Travel to new place = better photography?

It doesn’t matter how good of a person’s observation is, the likelihood to get good photography by revisiting the same area frequently is low. Unless you accumulate a fair amount of time spend on shooting. It happens to me that might not even get anything interesting at all for a single night/day.

However, I believe the likelihood of traveling would yield better photography by chance. I think there’re several factors that explains why (in my opinion). Let me try to list them one by one:

First Impression
When seeing new people, new environment, new things, anything we think special to us; we would capture them with our instinct. Pretty much like encountering cultural shock in the first place. We just don’t know how to react, we hit the shutter anyway..

Fresh faces and places
Faces and environments that are new to us. We are more likely to raise our camera to shoot. I grew up in a city, when I get a chance to visit the countryside. I shoot just about anything. New faces can also be how the people dress. I’m particularly interested with the minorities’ costumes in Hong Kong. They’re something that I do not often see. And they look clean and colorful. They usually stick out to the crowd.

Won’t come back anytime that soon, so you try harder
If I got a chance to travel the world, any street photography I do would try 100 times harder to get the shot. I would not even care about how my subjects feels literally (I’d still greet and thank them). I’d really find a vantage point to shoot environmental portraits. You’d do anything to make yourself ready, such as get up early, scout the area, even ask for a posed photo. You’d always bring your A-game to make the streets become your stage.

With direction, without plan
I do not mean you get shipped to another country with a map then you’re on your own. I mean when you plan on traveling to (ex. Chicago), you’d go see the Sears, Water Tower, Millennium Park, and all that. When time allows, you’d be curious what’s on the northern part of the city; you might take a cab, metro, bus to visit the old town to see if people are different up there. Or maybe you’re wandering on the Michigan Avenue, you wonder what if I do a little detour for a few blocks.

I often end up walking to a destination that I’ve not planned.

Nothing to lose
You feel free when you land on a new district/city/state/province/country. I always think shooting photos in my neighborhood would make people I’m weird or have some kind of strange habit/fetish? (especially in street photography). So I rarely shoot photos or even bring my camera out a few blocks off my home. Not sure if that’s something you’d do too, it’d be interesting to know from you ;P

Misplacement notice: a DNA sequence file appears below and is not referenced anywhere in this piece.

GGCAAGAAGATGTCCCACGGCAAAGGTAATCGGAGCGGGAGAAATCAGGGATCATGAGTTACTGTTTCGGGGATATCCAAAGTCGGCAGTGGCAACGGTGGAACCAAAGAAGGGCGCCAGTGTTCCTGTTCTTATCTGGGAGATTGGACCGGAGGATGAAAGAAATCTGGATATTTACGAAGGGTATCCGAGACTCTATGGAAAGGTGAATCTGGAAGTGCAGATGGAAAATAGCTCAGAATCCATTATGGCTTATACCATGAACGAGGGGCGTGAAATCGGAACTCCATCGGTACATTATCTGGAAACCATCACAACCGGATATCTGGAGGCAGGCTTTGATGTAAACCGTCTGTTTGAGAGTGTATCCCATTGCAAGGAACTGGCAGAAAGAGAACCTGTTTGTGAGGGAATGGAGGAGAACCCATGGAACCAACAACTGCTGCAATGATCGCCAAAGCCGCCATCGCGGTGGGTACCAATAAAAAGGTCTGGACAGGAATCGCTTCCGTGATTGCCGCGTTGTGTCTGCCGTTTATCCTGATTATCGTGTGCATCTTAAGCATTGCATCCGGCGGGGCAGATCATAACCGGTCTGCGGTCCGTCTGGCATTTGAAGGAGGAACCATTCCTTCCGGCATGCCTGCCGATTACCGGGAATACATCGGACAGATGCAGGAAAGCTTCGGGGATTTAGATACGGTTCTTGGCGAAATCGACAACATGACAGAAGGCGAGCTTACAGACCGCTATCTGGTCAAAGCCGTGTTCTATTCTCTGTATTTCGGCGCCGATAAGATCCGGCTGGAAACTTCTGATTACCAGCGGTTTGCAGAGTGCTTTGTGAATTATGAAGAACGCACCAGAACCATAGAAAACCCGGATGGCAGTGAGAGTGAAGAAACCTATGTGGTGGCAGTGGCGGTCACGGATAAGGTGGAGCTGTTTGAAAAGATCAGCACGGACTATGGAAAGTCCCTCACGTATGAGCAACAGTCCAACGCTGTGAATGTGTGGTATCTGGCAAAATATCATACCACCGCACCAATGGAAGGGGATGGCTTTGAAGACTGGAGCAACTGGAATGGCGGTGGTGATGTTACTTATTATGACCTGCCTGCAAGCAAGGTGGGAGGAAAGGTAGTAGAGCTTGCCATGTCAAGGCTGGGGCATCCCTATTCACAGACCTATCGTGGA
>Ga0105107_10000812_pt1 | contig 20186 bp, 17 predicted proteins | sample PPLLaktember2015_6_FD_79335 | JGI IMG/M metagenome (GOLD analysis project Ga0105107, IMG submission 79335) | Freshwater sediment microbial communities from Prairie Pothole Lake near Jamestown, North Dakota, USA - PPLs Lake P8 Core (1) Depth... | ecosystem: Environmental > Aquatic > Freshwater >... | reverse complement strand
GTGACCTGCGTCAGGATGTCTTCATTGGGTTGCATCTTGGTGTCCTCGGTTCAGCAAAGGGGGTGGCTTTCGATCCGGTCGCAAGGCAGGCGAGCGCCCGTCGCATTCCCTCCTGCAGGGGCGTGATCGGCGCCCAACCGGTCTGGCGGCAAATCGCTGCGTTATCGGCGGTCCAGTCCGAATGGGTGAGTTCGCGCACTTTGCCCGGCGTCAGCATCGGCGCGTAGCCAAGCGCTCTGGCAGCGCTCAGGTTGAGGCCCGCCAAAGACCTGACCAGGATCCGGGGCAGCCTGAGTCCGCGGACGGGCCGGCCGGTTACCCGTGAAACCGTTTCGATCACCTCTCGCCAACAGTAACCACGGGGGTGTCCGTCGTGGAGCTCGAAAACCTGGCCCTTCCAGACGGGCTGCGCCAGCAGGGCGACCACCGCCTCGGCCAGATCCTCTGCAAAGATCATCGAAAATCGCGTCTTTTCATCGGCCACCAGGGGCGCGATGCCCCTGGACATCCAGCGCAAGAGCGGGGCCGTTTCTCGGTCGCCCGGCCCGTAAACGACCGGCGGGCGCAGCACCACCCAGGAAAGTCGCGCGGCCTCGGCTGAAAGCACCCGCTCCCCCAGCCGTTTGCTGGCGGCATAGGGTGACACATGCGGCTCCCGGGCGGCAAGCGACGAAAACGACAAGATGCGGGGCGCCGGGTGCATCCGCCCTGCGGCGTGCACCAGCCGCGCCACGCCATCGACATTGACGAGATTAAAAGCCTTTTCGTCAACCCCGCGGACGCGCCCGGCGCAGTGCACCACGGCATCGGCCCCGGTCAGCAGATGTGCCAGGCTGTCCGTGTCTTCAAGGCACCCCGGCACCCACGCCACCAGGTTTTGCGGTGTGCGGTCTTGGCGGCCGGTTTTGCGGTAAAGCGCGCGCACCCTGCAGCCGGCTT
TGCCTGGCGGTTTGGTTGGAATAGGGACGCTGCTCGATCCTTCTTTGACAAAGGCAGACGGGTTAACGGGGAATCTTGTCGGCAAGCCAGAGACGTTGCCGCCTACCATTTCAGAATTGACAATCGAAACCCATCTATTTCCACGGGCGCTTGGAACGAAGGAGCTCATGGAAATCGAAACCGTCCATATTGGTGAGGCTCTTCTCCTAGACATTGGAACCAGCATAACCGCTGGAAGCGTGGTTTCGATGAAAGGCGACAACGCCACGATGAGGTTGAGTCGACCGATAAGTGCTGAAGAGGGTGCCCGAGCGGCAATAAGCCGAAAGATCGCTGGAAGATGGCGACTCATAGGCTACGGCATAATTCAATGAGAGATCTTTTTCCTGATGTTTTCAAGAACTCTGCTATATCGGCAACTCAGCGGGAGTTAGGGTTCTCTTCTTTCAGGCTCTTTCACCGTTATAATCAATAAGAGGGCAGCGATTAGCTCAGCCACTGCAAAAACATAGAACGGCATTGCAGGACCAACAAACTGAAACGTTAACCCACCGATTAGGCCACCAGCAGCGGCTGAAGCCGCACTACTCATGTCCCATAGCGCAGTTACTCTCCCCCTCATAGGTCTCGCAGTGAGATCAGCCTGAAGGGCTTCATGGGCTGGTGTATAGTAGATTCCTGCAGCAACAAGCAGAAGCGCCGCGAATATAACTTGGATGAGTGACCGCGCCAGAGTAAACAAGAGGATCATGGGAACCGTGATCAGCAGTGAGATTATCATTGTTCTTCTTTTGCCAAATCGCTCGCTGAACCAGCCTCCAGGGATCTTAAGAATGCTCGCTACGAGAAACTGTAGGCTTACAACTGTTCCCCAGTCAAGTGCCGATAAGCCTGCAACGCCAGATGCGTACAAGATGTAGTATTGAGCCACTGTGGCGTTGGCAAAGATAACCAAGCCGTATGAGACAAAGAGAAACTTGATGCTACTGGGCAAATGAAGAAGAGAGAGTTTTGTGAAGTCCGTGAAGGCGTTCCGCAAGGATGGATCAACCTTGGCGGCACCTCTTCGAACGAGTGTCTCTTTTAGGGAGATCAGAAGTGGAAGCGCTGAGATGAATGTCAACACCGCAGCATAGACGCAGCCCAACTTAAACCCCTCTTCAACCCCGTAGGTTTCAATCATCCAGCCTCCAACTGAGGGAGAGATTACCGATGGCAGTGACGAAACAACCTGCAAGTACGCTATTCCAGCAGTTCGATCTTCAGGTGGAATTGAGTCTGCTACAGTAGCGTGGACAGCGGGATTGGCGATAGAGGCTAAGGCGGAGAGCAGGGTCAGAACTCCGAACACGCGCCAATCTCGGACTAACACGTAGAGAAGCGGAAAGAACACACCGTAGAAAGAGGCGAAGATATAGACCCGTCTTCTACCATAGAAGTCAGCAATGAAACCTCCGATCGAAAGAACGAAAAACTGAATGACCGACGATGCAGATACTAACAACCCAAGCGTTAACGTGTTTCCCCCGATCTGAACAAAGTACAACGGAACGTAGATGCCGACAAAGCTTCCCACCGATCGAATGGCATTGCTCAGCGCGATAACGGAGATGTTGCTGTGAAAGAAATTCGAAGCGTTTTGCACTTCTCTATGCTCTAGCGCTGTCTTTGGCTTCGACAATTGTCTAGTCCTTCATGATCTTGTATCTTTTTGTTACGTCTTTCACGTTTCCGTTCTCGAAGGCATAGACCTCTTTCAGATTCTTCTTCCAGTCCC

When you’re at a new place, I think much like going to a college. You tend to walk around/ drive around the campus and explore the college town. Same token in street photography I believe. You’re a tourist or not from the area, people understands that. You tend to go one step further for the shot. Your mentality of your visitation pushes you to think outside the box.

I think that sums up what I think about this topic.

2 thoughts on “Travel to new place = better photography?

  1. When traveling abroad we might often travel with the thought that we won’t return soon. The thought of leaving no scene and moment unnoticed yields us into believing that we took better photographs. A thought that, in my opinion, is often mixed up with the excitement of the new experiences we gained seeing unfamiliar things.

    1. that explains why i think new things,new scenes are nicer (better photography) than ordinary things we see daily. that also further explains how some local photographers could capture images more insightful than many international photographers.

      What really meant for The photographers’ travel is their own experience at a trip. How they view and perceive new things. It’s something viewers cannot fully grasp.

      thanks for you clarification, Wouter!

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